Can hematological parameters guide the differentiation between sarcoidosis and tuberculous lymphadenitis?


Eurasian Journal of Pulmonology, vol.23, no.1, pp.19-24, 2021 (Journal Indexed in ESCI) identifier

  • Publication Type: Article / Article
  • Volume: 23 Issue: 1
  • Publication Date: 2021
  • Doi Number: 10.4103/ejop.ejop_6_20
  • Title of Journal : Eurasian Journal of Pulmonology
  • Page Numbers: pp.19-24


BACKGROUND: Tuberculosis (TB) and sarcoidosis, which are considered two different ends of the same disease spectrum, usually cannot be differentially diagnosed based on laboratory tests and radiological imaging. Clinical, histopathological, and bacteriological examinations as well as response to treatment can guide diagnosis. The aim of this study was to examine correlations between hematological parameters and disease in patients who were diagnosed with sarcoidosis, TB, or reactive lymphadenopathy (LAP) after mediastinoscopy.

MATERIALS AND METHODS: The study included a total of 223 patients diagnosed with either reactive LAP (= 65), sarcoidosis (= 83), or TB (= 75) after mediastinoscopy between September 2012 and May 2017. The patient groups were retrospectively evaluated in terms of demographic characteristics, complete blood count parameters, erythrocyte sedimentation rate, and radiological findings.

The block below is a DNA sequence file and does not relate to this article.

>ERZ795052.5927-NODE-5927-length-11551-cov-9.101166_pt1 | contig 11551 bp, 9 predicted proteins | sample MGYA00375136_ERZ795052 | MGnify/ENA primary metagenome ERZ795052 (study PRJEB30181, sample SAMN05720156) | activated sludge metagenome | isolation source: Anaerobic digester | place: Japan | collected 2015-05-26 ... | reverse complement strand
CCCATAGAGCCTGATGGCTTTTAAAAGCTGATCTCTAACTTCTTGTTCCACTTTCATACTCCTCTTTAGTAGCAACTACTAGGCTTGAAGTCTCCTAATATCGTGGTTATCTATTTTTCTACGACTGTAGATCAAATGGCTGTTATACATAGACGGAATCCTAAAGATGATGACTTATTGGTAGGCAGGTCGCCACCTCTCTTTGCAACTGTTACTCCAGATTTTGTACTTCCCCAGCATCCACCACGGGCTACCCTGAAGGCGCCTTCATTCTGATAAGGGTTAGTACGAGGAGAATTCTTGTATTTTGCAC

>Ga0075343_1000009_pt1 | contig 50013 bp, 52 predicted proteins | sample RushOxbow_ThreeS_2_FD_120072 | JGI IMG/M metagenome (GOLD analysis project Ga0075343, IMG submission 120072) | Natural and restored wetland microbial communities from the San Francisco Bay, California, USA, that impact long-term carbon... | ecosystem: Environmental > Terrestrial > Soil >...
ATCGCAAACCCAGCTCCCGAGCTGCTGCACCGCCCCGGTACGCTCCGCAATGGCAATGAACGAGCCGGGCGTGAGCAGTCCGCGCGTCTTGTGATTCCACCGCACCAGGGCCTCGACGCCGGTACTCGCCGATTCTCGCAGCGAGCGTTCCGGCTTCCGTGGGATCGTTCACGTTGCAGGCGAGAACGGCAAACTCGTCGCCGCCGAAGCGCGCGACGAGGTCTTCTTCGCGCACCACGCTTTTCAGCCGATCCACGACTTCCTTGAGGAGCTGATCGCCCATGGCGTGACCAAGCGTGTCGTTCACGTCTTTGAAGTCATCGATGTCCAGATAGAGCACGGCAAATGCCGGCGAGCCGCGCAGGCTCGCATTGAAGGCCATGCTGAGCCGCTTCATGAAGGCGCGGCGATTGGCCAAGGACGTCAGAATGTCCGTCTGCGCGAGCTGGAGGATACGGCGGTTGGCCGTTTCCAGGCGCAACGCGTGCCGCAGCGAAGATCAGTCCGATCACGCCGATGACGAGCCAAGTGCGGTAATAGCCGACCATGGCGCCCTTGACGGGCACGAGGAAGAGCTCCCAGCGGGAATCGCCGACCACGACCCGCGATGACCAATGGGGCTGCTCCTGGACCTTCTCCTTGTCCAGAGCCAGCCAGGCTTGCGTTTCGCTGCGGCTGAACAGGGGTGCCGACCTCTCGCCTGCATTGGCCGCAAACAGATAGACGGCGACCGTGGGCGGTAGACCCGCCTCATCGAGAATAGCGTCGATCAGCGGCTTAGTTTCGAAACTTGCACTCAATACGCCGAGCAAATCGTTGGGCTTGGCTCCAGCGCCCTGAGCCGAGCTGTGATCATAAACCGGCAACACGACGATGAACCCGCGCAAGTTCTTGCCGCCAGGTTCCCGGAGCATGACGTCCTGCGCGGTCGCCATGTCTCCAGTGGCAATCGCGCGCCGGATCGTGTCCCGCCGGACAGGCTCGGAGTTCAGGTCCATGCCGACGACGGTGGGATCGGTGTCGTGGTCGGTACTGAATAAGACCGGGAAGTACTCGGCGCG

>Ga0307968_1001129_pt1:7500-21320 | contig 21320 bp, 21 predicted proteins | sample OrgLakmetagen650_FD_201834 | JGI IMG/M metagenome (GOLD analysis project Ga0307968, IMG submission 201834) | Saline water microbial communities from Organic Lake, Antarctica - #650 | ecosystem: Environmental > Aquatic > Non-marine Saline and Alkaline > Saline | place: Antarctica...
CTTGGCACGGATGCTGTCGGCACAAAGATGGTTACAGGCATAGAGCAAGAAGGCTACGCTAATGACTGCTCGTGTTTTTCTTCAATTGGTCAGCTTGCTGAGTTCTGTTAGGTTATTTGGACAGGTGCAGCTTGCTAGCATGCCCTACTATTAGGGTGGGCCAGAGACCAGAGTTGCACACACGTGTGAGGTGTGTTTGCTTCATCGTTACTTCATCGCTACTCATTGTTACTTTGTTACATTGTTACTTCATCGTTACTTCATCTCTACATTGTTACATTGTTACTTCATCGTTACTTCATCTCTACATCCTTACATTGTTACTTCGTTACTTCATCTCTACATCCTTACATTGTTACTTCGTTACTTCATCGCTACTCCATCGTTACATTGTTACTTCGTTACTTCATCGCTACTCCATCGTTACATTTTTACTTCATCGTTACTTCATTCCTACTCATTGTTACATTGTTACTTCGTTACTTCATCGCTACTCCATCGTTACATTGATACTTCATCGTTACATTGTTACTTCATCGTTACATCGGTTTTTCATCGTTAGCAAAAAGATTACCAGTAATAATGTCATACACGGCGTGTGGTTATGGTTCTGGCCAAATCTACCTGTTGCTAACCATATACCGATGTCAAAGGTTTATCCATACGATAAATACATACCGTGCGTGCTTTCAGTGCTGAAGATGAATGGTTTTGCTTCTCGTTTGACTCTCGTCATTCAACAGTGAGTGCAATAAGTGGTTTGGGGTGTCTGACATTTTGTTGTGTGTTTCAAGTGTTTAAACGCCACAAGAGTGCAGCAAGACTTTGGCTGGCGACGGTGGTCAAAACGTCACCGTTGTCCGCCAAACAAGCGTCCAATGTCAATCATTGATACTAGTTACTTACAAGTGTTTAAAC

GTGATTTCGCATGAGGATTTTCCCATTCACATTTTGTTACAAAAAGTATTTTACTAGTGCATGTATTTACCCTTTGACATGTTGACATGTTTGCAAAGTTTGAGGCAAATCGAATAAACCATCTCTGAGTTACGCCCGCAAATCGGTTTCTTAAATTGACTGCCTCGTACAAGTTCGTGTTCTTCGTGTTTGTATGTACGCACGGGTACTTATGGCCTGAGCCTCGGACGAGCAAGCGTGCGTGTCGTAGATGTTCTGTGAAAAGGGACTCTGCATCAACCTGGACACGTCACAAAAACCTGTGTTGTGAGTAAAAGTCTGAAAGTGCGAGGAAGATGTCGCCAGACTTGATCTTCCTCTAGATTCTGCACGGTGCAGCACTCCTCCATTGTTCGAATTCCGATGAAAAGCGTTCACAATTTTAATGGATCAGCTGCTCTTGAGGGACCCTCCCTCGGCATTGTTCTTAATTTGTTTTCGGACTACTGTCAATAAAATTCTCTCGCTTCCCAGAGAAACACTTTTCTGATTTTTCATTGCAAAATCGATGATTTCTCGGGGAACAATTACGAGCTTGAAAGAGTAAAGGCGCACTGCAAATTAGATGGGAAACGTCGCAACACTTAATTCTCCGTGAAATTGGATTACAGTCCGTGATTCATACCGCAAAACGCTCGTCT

RESULTS: Sedimentation rate and platelet count were significantly higher in TB patients compared with sarcoidosis (= 0.001, = 0.011) and reactive LAP patients (= 0.001, = 0.001). Lymphocyte count was significantly higher in patients with reactive LAP than in patients with TB and sarcoidosis (= 0.001, = 0.001). Platelet/lymphocyte ratio (PLR) was significantly higher in TB patients compared to those with sarcoidosis and reactive LAP (= 0.001, = 0.001) and in sarcoidosis patients compared to reactive LAP patients (= 0.001). Neutrophil/lymphocyte ratio (NLR) values in the TB and sarcoidosis groups were significantly higher than that of the reactive LAP group (= 0.001, = 0.012). Stage 2 sarcoidosis patients were found to have significantly higher PLR, NLR, and platelet count compared to Stage 1 patients (= 0.001, = 0.01, = 0.009).

CONCLUSION: PLR and NLR can be used to discriminate patients with sarcoidosis and TB from patients with reactive LAP. In addition, PLR may also serve as a guiding parameter in the differentiation between tuberculous LAP and sarcoidosis.